My not-God is strong.  My not-God punishes his enemies and rewards his friends.  My not-God punishes me when I’m bad and rewards me when I’m good – when he gets around to it, that is.  My not-God is bigger than me, and stronger than me, and smarter than me.  My not-God is confident when I am doubtful and secure when I’m in peril.  If I could get on the good side of my not-God, he would rid me of all the things I don’t like and shower me with all the things I do.

I am as terrified as I am eager when I ponder my not-God’s approach.  He hides himself from me and I’m sure it’s for the best that he does.  Perhaps, I think, he will vanquish my enemies in a way that leaves me out of the dirty work.

The promise of not-God is a promise I give myself, a promise I have no power to fulfill, and yet I pin my hopes on this flimsy promise.  I put my faith in my own not-God even as I witness my doubts wrestle with my lived experience.

The God who exists is the God who revealed himself by taking up residence in a manger.  We’re so familiar with the Christmas narrative that we’ve become numb to the implications.  We hear the promise of Jesus, and we anticipate a savior who will free us from our enemy’s grip.  What do we get?  We get a baby!

How strange is that?  We’re convinced we need a Strongman – someone who will vanquish our foes.  Instead, we get the embodiment of weakness and vulnerability.  The radical shock of the Incarnation is that the God who exists is nearly the opposite of the not-God we’ve been hoping for.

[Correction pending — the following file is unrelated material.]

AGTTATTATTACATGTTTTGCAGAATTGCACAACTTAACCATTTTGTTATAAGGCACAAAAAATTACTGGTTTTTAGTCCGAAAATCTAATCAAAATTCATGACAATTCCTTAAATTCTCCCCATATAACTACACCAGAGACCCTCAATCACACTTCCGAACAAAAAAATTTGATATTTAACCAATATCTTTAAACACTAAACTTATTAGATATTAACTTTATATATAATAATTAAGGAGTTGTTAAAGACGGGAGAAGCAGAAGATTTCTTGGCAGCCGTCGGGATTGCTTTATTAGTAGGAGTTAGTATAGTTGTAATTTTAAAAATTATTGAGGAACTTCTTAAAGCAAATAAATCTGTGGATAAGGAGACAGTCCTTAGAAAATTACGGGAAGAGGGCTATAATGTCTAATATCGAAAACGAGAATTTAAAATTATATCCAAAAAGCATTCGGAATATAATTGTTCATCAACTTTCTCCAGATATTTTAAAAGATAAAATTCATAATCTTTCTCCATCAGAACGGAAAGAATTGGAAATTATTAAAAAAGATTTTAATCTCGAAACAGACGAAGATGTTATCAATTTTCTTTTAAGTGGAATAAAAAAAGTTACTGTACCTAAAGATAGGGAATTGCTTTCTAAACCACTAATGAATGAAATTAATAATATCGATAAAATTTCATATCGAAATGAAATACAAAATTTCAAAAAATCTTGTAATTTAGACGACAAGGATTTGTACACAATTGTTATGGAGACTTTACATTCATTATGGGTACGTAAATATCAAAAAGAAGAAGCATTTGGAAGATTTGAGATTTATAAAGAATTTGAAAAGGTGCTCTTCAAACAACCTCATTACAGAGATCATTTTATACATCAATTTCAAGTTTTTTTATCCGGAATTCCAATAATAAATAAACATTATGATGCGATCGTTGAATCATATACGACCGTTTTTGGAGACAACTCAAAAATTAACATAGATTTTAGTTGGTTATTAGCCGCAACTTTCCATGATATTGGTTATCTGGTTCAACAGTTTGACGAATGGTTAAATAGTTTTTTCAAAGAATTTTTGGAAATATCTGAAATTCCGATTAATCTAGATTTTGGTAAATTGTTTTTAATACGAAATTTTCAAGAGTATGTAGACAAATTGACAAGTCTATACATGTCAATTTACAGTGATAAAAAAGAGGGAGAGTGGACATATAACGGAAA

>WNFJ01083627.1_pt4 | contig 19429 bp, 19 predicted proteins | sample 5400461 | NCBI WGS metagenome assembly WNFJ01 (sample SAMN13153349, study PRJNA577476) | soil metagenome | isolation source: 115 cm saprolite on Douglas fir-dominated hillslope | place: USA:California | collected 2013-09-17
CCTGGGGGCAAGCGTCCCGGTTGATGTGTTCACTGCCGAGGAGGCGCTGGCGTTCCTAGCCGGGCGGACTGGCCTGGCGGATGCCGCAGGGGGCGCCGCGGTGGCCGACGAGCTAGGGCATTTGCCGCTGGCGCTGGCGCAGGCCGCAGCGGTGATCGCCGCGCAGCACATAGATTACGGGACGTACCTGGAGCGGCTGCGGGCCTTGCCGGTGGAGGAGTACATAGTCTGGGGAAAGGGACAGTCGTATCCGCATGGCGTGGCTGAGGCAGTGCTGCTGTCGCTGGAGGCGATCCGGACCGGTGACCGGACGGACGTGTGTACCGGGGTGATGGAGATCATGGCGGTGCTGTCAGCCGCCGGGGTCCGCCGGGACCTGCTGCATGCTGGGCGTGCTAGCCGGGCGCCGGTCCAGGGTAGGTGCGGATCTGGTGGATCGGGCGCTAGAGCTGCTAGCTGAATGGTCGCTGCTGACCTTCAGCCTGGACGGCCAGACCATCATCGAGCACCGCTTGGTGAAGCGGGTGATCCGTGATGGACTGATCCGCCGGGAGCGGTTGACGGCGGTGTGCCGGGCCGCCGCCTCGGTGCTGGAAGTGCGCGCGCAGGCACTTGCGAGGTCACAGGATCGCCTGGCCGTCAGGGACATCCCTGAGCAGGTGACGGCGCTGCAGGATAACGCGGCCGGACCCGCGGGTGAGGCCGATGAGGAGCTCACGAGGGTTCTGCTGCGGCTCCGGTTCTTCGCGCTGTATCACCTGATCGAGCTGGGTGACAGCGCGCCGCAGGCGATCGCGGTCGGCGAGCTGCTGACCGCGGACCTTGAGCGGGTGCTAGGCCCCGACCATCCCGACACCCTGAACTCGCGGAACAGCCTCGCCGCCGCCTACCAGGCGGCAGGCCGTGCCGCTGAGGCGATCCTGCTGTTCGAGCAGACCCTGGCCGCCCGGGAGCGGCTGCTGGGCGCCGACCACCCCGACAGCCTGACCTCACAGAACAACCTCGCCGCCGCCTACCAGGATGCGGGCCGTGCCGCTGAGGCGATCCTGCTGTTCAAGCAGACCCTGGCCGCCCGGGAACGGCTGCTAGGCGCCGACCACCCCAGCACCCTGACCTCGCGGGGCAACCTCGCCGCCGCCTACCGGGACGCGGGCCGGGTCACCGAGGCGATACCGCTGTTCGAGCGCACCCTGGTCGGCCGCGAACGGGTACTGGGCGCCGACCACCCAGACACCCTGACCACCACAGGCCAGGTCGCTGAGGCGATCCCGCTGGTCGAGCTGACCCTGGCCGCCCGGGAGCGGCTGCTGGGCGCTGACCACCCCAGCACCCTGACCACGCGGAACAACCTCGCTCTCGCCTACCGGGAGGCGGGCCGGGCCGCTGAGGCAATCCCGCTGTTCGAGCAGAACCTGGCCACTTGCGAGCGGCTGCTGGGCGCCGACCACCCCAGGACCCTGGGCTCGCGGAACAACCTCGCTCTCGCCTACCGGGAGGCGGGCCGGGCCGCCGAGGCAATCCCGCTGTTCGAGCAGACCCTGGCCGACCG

Jesus’ message is incredible.  In order to be happy we’ve got to root ourselves in poverty – a poverty of spirit.  Power and control aren’t going to get us what we want.  The path that leads to satisfaction is the path of weakness and vulnerability.  The whole world is telling us that we’ve got to assert ourselves because life is a dog-eat-dog proposition.  Jesus demonstrates, by word and deed, that the secret to happiness is learning to yield.

God created the world and pronounced it ‘good’.  We take stock of that world and decide that it’s not really all that good; it could definitely be improved upon.  A good God entered His good world and lived a life we have a lot of trouble appreciating.  Jesus’ contemporaries had trouble appreciating him as well.  The people on the ‘outs’ wanted to make Jesus king, and empower him to destroy their enemies.  The people on the ‘inside’ – Herod, and Pilate, and the chief priests – geared themselves up to resist a power grab.

God’s plan was a surprise to everyone.  It’s still a surprise.  Instead of choosing power, Jesus chose sacrifice.  He’s calling you to choose as he did.  We’re all looking to find the path to success, and there are plenty of people giving advice about finding that path.  Most of the advice centers around strategies for gaining power and strength.  We’re directed to follow in the footsteps of the not-God who lives in our imagination.

It takes courage to reject the path of power, the path of not-God, and to follow in the path of Jesus, the path up Calvary Hill.  It’s easy enough to believe that there’s some sort of god.  That’s not enough, though.  We’ve got to find God in weakness and vulnerability – the weakness and vulnerability of a babe in a manger.

God came into the world but we couldn’t recognize him because he was so much different than the god we thought we wanted.  God wants to come into your world, into your life.  The God who took up residence in a manger wants to take up residence in you; but will you be able to recognize Him?  Do you even know what you’re looking for?


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About captaincatholic

Fifty Eight Year old 'Cradle Catholic'. Married for twenty two years to the magnificent Pam. Father to the unsurpassable Angelique. Parishioner at Sacred Heart Parish in Lexington MA.